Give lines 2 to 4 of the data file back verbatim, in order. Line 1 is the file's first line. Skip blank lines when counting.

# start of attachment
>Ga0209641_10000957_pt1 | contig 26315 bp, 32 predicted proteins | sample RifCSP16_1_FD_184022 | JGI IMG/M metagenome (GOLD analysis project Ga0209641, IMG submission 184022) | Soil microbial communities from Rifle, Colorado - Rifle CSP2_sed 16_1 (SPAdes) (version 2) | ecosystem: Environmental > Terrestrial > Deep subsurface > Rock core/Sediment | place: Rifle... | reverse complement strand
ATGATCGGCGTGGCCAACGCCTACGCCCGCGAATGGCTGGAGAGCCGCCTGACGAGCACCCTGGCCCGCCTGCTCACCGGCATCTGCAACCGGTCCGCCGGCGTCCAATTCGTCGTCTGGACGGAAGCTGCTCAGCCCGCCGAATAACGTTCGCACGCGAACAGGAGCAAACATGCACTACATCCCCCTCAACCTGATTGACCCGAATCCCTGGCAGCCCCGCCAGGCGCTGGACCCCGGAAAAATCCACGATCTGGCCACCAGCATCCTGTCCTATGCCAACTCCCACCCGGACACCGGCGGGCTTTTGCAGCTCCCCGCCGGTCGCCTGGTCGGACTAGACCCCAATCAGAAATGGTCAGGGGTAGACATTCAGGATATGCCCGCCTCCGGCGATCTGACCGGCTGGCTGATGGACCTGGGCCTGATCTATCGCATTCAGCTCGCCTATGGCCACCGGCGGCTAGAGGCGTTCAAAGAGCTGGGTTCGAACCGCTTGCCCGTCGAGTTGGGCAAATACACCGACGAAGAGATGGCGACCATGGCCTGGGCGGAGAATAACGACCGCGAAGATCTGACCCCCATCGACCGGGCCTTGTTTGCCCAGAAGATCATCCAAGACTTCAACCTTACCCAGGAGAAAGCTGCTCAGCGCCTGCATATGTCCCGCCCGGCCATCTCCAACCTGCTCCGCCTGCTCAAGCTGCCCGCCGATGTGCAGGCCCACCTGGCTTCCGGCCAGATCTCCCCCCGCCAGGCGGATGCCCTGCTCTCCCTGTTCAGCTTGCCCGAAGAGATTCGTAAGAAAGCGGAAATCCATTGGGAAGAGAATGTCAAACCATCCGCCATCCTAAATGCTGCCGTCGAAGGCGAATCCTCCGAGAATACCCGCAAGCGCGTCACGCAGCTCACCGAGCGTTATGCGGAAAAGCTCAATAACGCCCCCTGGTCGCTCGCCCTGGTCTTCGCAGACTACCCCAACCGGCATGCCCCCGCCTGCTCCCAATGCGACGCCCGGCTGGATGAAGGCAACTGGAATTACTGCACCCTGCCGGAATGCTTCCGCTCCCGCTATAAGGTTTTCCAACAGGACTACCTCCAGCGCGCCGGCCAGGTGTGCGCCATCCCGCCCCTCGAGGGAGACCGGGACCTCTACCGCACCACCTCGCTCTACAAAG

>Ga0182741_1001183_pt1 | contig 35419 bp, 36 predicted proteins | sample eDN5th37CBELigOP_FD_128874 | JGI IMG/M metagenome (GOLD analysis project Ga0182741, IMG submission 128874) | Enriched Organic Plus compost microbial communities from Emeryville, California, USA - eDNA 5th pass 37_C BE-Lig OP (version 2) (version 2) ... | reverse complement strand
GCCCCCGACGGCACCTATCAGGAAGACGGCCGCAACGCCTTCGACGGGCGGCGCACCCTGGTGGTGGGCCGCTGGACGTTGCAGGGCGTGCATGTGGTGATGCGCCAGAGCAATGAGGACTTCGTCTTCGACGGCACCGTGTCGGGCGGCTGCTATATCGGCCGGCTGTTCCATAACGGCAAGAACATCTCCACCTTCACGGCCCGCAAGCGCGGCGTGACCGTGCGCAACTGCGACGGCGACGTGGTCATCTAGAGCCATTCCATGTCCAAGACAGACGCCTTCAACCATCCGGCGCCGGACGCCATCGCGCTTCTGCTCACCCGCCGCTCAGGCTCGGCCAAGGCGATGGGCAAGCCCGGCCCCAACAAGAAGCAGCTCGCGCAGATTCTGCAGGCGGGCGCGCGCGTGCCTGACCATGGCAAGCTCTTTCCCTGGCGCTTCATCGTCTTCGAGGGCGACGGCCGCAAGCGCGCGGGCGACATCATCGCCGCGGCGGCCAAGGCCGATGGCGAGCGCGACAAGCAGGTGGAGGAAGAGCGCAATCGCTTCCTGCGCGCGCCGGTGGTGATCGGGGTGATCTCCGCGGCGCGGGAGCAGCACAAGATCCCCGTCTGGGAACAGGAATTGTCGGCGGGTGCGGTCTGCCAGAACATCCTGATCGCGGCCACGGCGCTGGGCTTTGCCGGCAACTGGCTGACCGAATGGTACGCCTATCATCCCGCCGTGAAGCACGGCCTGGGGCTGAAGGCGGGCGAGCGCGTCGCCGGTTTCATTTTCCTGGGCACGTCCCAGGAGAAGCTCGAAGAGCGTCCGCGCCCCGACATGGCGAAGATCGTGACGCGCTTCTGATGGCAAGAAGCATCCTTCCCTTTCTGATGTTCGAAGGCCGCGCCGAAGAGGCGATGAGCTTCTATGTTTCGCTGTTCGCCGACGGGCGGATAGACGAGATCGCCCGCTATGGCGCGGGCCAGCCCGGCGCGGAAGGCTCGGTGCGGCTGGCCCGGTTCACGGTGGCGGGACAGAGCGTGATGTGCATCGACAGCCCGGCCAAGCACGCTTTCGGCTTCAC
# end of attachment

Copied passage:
ATGATCGGCGTGGCCAACGCCTACGCCCGCGAATGGCTGGAGAGCCGCCTGACGAGCACCCTGGCCCGCCTGCTCACCGGCATCTGCAACCGGTCCGCCGGCGTCCAATTCGTCGTCTGGACGGAAGCTGCTCAGCCCGCCGAATAACGTTCGCACGCGAACAGGAGCAAACATGCACTACATCCCCCTCAACCTGATTGACCCGAATCCCTGGCAGCCCCGCCAGGCGCTGGACCCCGGAAAAATCCACGATCTGGCCACCAGCATCCTGTCCTATGCCAACTCCCACCCGGACACCGGCGGGCTTTTGCAGCTCCCCGCCGGTCGCCTGGTCGGACTAGACCCCAATCAGAAATGGTCAGGGGTAGACATTCAGGATATGCCCGCCTCCGGCGATCTGACCGGCTGGCTGATGGACCTGGGCCTGATCTATCGCATTCAGCTCGCCTATGGCCACCGGCGGCTAGAGGCGTTCAAAGAGCTGGGTTCGAACCGCTTGCCCGTCGAGTTGGGCAAATACACCGACGAAGAGATGGCGACCATGGCCTGGGCGGAGAATAACGACCGCGAAGATCTGACCCCCATCGACCGGGCCTTGTTTGCCCAGAAGATCATCCAAGACTTCAACCTTACCCAGGAGAAAGCTGCTCAGCGCCTGCATATGTCCCGCCCGGCCATCTCCAACCTGCTCCGCCTGCTCAAGCTGCCCGCCGATGTGCAGGCCCACCTGGCTTCCGGCCAGATCTCCCCCCGCCAGGCGGATGCCCTGCTCTCCCTGTTCAGCTTGCCCGAAGAGATTCGTAAGAAAGCGGAAATCCATTGGGAAGAGAATGTCAAACCATCCGCCATCCTAAATGCTGCCGTCGAAGGCGAATCCTCCGAGAATACCCGCAAGCGCGTCACGCAGCTCACCGAGCGTTATGCGGAAAAGCTCAATAACGCCCCCTGGTCGCTCGCCCTGGTCTTCGCAGACTACCCCAACCGGCATGCCCCCGCCTGCTCCCAATGCGACGCCCGGCTGGATGAAGGCAACTGGAATTACTGCACCCTGCCGGAATGCTTCCGCTCCCGCTATAAGGTTTTCCAACAGGACTACCTCCAGCGCGCCGGCCAGGTGTGCGCCATCCCGCCCCTCGAGGGAGACCGGGACCTCTACCGCACCACCTCGCTCTACAAAG

>Ga0182741_1001183_pt1 | contig 35419 bp, 36 predicted proteins | sample eDN5th37CBELigOP_FD_128874 | JGI IMG/M metagenome (GOLD analysis project Ga0182741, IMG submission 128874) | Enriched Organic Plus compost microbial communities from Emeryville, California, USA - eDNA 5th pass 37_C BE-Lig OP (version 2) (version 2) ... | reverse complement strand
GCCCCCGACGGCACCTATCAGGAAGACGGCCGCAACGCCTTCGACGGGCGGCGCACCCTGGTGGTGGGCCGCTGGACGTTGCAGGGCGTGCATGTGGTGATGCGCCAGAGCAATGAGGACTTCGTCTTCGACGGCACCGTGTCGGGCGGCTGCTATATCGGCCGGCTGTTCCATAACGGCAAGAACATCTCCACCTTCACGGCCCGCAAGCGCGGCGTGACCGTGCGCAACTGCGACGGCGACGTGGTCATCTAGAGCCATTCCATGTCCAAGACAGACGCCTTCAACCATCCGGCGCCGGACGCCATCGCGCTTCTGCTCACCCGCCGCTCAGGCTCGGCCAAGGCGATGGGCAAGCCCGGCCCCAACAAGAAGCAGCTCGCGCAGATTCTGCAGGCGGGCGCGCGCGTGCCTGACCATGGCAAGCTCTTTCCCTGGCGCTTCATCGTCTTCGAGGGCGACGGCCGCAAGCGCGCGGGCGACATCATCGCCGCGGCGGCCAAGGCCGATGGCGAGCGCGACAAGCAGGTGGAGGAAGAGCGCAATCGCTTCCTGCGCGCGCCGGTGGTGATCGGGGTGATCTCCGCGGCGCGGGAGCAGCACAAGATCCCCGTCTGGGAACAGGAATTGTCGGCGGGTGCGGTCTGCCAGAACATCCTGATCGCGGCCACGGCGCTGGGCTTTGCCGGCAACTGGCTGACCGAATGGTACGCCTATCATCCCGCCGTGAAGCACGGCCTGGGGCTGAAGGCGGGCGAGCGCGTCGCCGGTTTCATTTTCCTGGGCACGTCCCAGGAGAAGCTCGAAGAGCGTCCGCGCCCCGACATGGCGAAGATCGTGACGCGCTTCTGATGGCAAGAAGCATCCTTCCCTTTCTGATGTTCGAAGGCCGCGCCGAAGAGGCGATGAGCTTCTATGTTTCGCTGTTCGCCGACGGGCGGATAGACGAGATCGCCCGCTATGGCGCGGGCCAGCCCGGCGCGGAAGGCTCGGTGCGGCTGGCCCGGTTCACGGTGGCGGGACAGAGCGTGATGTGCATCGACAGCCCGGCCAAGCACGCTTTCGGCTTCAC